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Songs of the Earth by Elspeth Cooper
Cover Artist: JS Collaboration
Review by Bill Lawhorn
Tor Books Hardcover  ISBN/ITEM#: 9780765331656
Date: 28 February 2012 List Price $24.99 Amazon US / Amazon UK

Links: Author's Website / Show Official Info /

In the depths of history, the Church's Legions fought the witches led by Gwlach. A great sacrifice allowed the closing of the Veil and protection for the world. The Veil is weakening and man is in jeopardy once more. Now the Order is weakened by corruption and complacency brought on by years of peace and safety. The machinations of one of the Church's leaders start one pious squire on the road to his destiny.

Gair is cast out of the order and branded a witch, because he can hear the song of the earth. This ability to touch the fabric of life cannot be tolerated by the church. Casting him out is not enough, one church leader wants him to burn as is commanded in the scriptures. Others see Gair as hope, and work to help him. His flight takes him hundreds of miles to a hidden academy where others that can hear the songs work and learn together.

Gair is tested and given entrance to the Chapterhouse. He finds friends and a soul mate. His powers grow, but Gair dabbles without focus. A former member of the Chapterhouse, Savin, returns to search for an object of power. He does not care about anyone, only his goals. Savin's attack will nearly destroy Gair, but Savin returns Gair's focus. A focus that Savin is likely to regret in the future.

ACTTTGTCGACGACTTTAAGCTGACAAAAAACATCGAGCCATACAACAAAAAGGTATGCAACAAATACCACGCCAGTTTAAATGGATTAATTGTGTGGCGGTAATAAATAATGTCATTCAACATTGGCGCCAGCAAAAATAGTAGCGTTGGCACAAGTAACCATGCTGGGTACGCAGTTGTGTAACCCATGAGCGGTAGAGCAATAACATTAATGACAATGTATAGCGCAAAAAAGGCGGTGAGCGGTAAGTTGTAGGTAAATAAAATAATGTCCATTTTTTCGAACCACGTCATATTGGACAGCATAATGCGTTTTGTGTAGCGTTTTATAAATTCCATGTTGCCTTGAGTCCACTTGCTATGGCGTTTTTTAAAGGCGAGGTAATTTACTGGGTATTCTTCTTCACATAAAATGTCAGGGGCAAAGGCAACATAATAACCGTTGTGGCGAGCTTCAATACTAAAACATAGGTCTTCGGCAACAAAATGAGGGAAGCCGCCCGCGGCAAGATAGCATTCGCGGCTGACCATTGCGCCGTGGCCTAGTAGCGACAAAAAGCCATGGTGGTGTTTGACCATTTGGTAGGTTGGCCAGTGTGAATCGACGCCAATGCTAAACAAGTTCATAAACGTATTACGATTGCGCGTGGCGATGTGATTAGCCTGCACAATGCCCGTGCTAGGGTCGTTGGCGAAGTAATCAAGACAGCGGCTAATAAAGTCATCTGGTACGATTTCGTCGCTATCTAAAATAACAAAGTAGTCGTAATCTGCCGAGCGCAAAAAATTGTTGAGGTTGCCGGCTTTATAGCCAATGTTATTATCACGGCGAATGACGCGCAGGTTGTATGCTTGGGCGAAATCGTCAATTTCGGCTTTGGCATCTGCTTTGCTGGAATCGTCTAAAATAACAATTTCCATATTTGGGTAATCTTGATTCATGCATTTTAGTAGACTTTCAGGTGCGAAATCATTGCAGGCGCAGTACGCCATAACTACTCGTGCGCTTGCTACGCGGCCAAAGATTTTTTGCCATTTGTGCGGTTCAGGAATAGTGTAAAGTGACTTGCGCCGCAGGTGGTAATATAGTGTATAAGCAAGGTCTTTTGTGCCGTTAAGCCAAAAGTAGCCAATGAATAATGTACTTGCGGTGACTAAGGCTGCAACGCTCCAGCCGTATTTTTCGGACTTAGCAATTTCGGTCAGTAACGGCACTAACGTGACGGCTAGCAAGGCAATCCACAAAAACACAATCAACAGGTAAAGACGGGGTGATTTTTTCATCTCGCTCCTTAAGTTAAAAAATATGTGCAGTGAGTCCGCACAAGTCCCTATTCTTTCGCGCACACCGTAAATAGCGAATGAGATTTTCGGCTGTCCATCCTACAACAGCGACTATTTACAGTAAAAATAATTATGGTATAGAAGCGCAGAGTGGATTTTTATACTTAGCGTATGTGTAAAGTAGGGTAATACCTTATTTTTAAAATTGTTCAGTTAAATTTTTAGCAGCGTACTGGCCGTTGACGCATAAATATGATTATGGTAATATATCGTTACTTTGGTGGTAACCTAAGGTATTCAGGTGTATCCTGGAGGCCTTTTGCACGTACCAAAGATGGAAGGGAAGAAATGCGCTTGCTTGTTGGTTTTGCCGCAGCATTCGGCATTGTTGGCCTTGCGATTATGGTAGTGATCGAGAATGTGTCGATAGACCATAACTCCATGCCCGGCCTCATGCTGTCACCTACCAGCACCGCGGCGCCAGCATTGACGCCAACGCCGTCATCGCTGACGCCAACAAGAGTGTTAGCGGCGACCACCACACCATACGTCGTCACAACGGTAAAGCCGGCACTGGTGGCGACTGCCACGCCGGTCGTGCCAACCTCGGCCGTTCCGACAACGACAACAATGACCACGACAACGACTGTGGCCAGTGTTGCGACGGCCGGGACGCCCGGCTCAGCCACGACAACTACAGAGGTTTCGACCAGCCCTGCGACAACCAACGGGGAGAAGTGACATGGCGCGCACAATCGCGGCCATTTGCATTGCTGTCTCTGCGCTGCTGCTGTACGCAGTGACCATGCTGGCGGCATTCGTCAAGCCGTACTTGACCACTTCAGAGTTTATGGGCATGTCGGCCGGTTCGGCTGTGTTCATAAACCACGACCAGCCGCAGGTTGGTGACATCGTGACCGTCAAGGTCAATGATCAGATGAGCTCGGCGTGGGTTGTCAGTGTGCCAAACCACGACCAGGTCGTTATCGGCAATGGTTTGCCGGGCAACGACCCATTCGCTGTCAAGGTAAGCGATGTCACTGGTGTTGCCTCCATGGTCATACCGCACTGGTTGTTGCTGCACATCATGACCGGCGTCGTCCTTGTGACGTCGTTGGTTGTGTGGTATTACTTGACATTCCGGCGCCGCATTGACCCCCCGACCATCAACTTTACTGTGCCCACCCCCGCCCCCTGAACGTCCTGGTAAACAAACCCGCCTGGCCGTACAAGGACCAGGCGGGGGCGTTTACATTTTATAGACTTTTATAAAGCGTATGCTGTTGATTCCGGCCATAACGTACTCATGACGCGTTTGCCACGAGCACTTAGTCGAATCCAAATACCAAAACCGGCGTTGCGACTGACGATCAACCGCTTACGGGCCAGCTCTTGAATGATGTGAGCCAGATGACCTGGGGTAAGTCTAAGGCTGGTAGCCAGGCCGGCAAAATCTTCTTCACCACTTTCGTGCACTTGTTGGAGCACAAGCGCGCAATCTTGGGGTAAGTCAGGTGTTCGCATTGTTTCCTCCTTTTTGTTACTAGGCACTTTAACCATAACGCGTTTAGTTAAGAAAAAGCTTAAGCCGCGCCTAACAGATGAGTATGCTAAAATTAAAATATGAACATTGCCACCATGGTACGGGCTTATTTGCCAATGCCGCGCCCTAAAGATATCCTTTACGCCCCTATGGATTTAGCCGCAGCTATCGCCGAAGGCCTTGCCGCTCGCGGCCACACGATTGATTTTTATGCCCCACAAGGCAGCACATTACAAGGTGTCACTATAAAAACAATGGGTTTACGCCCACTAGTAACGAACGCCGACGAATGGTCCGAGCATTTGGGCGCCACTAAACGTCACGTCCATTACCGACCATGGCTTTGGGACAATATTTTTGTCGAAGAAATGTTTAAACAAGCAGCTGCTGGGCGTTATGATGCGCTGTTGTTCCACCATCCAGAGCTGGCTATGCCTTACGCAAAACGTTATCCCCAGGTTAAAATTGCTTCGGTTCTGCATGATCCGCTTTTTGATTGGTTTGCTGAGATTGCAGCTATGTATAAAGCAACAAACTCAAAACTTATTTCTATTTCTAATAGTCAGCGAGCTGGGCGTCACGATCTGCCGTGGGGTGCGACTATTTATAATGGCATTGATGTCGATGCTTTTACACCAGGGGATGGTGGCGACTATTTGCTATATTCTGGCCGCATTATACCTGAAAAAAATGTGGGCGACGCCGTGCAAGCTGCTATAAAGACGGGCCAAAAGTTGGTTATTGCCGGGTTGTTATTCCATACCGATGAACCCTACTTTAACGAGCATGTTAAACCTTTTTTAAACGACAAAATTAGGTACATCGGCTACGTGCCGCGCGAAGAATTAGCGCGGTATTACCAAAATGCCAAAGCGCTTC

Songs of the Earth is on the short list for the Gemmell Morningstar Award. After reading it, I can see why. I was drawn into the story immediately and hardly wanted to put it down. Most of the action follows Gair as he goes from trial for witchcraft to the aftermath of Savin's attack. It is the first book in the Wild Hunt series. The second book will be Trinity Moon.

This is not our world although some of the names are the same. The church is different and eerily similar. There are hints to the differences, but I expect to learn more as the series progresses. The most interesting side perspective is that of Ansel, the Preceptor of the Order, as he seeks to find that which was hidden by the Church in the years that followed the great war. His quest for knowledge is stymied by those that don’t want to know or admit that there is danger.

This novel compares well to Patrick Rothfuss’ Kingkiller Chronicles. The heart and soul of each is learning, developing, and overcoming the odds that others set in the path. Gair is a protagonist to watch.

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